A photography exhibition featuring images of migrant communities will be launched in Birmingham

Internationally acclaimed photographer Vanley Burke will this week launch a brand new photographic exhibition celebrating working class and migrant communities in Birmingham.

The Ikon Gallery presents a series of portraits documenting migrant communities in the city as part of a project led by the University of Birmingham, capturing the experience of migrants.

Titled A Gift to Birmingham, the free public exhibition will be unveiled at the gallery in Brindley Place on Wednesday March 23, with Burke attending the launch alongside some of the residents he has photographed in recent months.

Vanley Burke’s new exhibition features seventeen portraits of Migrant Voice members, including Lukano, seen here ‘looking for others’

The exhibition features seventeen portraits of members of Migrant Voice, a national migrant-led organization with a regional center in the West Midlands.

Curators at the Ikon Gallery said the portraits represent an honest portrayal of people with an immigrant background.

“For Vanley Burke, it was important to portray the participants in their natural surroundings, including their homes, community centers and parks, across the downtown core.

“Each image tells a story of migration, recent or old, with subjects accompanied or alone. Displayed together, the photographs present a portrait of Birmingham as a very diverse city, with people from many parts of the world.

Before being photographed by Vanley Burke, each participant was interviewed by researchers from the University of Birmingham

Before being photographed, each participant was interviewed by researchers from the University of Birmingham School of Education about their experience living and working in Birmingham. Everyone photographed by Burke will also receive a printed copy of their portrait.

Discussions focused on both positive experiences, resources and infrastructure of the city, and on more difficult aspects such as the limited interaction between migrants and host communities, as well as the need to move the attention of children’s academic achievement towards better cultural understanding in schools.

Through these interviews, photographic documentation, co-curating exhibitions and creating school resources, this six-month collaborative research project examined the role of artists, educators and activists in challenging assumptions on migration and the removal of institutional and inter-community barriers.

Vanley Burke – often described as the “godfather of black British photography” – is an artist, photographer and curator whose archive, which studies the black British experience, is held at the Library of Birmingham. His exhibition, At Home with Vanley Burke, took place at the Ikon gallery in 2015.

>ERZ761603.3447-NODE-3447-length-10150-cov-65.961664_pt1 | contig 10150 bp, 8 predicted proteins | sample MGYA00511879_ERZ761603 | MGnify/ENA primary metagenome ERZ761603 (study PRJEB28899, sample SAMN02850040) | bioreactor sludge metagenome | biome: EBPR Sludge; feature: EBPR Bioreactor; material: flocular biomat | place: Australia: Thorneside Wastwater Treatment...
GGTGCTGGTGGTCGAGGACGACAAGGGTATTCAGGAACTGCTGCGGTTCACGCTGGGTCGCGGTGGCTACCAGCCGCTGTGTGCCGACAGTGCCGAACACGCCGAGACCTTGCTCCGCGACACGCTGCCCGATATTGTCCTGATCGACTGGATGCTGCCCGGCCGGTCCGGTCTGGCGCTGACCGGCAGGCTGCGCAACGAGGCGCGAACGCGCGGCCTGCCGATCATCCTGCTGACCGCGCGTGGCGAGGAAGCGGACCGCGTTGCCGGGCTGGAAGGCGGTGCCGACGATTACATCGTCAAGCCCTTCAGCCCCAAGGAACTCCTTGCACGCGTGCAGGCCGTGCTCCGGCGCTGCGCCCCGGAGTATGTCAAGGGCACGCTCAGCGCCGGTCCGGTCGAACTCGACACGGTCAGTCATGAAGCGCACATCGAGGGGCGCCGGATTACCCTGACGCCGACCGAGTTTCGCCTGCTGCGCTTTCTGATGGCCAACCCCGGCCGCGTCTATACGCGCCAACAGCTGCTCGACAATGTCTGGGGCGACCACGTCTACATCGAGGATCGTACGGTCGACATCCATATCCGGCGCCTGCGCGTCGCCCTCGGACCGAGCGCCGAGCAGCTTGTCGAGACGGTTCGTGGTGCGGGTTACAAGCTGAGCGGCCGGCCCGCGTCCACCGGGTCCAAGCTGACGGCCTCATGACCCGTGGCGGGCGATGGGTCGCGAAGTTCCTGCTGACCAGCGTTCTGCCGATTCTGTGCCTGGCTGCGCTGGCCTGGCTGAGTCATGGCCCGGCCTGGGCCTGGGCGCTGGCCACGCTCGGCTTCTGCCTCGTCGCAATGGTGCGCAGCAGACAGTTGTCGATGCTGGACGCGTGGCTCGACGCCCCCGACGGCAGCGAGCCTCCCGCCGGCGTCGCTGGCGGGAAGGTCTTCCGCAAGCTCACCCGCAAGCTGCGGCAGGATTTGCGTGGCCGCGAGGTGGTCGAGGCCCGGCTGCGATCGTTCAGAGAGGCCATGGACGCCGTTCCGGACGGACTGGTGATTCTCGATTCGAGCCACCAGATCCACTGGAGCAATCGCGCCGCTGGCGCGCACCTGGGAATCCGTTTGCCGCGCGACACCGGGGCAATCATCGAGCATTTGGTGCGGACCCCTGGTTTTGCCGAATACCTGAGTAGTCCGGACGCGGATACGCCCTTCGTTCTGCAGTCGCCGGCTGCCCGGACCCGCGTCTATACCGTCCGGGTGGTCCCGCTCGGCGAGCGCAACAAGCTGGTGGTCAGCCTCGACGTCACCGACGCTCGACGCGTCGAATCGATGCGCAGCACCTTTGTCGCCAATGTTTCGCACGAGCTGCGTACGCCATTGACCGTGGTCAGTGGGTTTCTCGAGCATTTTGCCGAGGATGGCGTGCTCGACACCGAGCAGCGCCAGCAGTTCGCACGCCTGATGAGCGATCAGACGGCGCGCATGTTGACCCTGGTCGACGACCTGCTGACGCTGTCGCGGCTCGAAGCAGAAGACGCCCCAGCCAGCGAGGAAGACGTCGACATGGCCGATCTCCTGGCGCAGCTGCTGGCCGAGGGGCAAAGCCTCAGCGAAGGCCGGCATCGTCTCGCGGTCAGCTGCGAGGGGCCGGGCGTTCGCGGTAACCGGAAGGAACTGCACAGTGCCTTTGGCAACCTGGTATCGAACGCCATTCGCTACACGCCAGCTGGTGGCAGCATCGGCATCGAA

Zarah Begum with her mother Lutfa at Saathi House, photographed by Vanley Burke

Ikon, in collaboration with Dr Reza Gholami, University of Birmingham, used the material to create a set of school kits (Key Steps, 1, 2 and 3) allowing teachers and students to discuss sensitive issues openly and resolve conflicts directly.

Designed by artist educator Haseebah Ali, they include critical questions – on topics of race, language, culture and religion – and creative exercises, allowing learners to express their identity. The school packs will be available for free download from the Ikon website at the end of March.

The Ikon showcase and school kits also include a film produced by Migrant Voice which raises awareness of the challenges faced by people migrating to and within the UK.

These resources are intended for practical application, in dismantling hostile environments and creating safe spaces, to promote an anti-racism agenda in and beyond the classroom.

Vanley Burke met some of the Birmingham locals he photographed at Saathi House in Aston

Dr Reza Gholami, Deputy Director of the Center for Research in Race and Education at the University of Birmingham, said:

“Over the past six months, the NICE-B project has benefited from a successful and impactful partnership with Ikon. Our collaboration has allowed us to work with renowned artists and organizations such as Vanley Burke and Migrant Voice, as well as Birmingham’s communities, to explore and address social and educational issues of central importance to the city and the country at large.

“Our co-produced digital education kits are a key result of our ongoing collaboration and will be a useful resource for schools and city policy makers as they continue to address social and educational disparities. This exhibition is a fantastic way for people to learn about and engage with our work.

A Gift to Birmingham was commissioned as part of the ‘Non-formal Intercommunal Education in Birmingham (NICE-B)’ project, led by Dr Reza Gholami, and will continue to tour at Saathi House in Aston following its debut at the Ikon Gallery .


A Gift to Birmingham by Vanley Burke is on display at the Ikon Gallery, Birmingham from March 23 to April 3, 2022, with a special launch event on Wednesday March 23 from 2-4pm.

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